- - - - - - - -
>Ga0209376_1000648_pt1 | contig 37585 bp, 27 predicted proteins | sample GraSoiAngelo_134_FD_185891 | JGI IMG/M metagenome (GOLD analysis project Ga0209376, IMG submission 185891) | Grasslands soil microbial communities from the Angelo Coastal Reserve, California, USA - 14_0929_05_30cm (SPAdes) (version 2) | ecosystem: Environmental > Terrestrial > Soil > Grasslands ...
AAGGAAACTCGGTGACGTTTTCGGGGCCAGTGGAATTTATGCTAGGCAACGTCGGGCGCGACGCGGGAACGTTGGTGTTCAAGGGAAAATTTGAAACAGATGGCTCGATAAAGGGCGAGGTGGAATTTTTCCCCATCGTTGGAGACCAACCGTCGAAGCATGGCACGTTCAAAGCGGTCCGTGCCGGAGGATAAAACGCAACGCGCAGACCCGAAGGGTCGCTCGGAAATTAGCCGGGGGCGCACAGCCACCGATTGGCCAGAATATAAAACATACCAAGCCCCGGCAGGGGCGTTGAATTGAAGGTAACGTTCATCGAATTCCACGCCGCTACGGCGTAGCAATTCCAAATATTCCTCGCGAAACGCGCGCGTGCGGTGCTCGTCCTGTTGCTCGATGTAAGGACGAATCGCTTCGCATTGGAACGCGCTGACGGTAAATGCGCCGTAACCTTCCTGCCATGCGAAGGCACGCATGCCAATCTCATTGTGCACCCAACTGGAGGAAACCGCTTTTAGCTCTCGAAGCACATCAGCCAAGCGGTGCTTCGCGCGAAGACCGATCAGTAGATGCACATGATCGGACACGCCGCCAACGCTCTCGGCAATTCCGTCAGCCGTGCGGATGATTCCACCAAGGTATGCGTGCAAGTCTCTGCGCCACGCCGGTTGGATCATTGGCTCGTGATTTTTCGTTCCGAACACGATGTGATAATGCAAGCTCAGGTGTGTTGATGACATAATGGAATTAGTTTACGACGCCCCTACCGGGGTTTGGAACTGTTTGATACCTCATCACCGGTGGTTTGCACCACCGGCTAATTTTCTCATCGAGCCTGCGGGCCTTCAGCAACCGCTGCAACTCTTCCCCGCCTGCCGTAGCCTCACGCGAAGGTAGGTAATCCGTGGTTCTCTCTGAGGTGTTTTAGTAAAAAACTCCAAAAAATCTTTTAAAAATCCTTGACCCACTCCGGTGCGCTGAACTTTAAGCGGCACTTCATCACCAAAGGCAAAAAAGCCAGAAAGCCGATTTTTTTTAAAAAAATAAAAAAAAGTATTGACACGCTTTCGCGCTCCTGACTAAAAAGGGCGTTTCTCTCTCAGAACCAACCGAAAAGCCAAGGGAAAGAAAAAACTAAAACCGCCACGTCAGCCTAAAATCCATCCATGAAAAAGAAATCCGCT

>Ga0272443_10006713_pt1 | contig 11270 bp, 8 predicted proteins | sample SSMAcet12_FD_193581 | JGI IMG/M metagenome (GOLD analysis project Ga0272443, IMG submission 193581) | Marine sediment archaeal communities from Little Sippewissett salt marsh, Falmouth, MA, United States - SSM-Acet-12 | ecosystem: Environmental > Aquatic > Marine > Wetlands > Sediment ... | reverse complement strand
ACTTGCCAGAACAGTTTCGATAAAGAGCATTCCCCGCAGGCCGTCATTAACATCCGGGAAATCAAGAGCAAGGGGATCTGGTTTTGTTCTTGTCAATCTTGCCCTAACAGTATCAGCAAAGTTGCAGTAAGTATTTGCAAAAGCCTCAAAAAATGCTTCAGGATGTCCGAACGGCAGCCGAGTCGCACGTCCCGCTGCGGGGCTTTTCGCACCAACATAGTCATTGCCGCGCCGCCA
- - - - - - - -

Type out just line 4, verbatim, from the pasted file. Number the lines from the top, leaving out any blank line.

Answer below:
ACTTGCCAGAACAGTTTCGATAAAGAGCATTCCCCGCAGGCCGTCATTAACATCCGGGAAATCAAGAGCAAGGGGATCTGGTTTTGTTCTTGTCAATCTTGCCCTAACAGTATCAGCAAAGTTGCAGTAAGTATTTGCAAAAGCCTCAAAAAATGCTTCAGGATGTCCGAACGGCAGCCGAGTCGCACGTCCCGCTGCGGGGCTTTTCGCACCAACATAGTCATTGCCGCGCCGCCA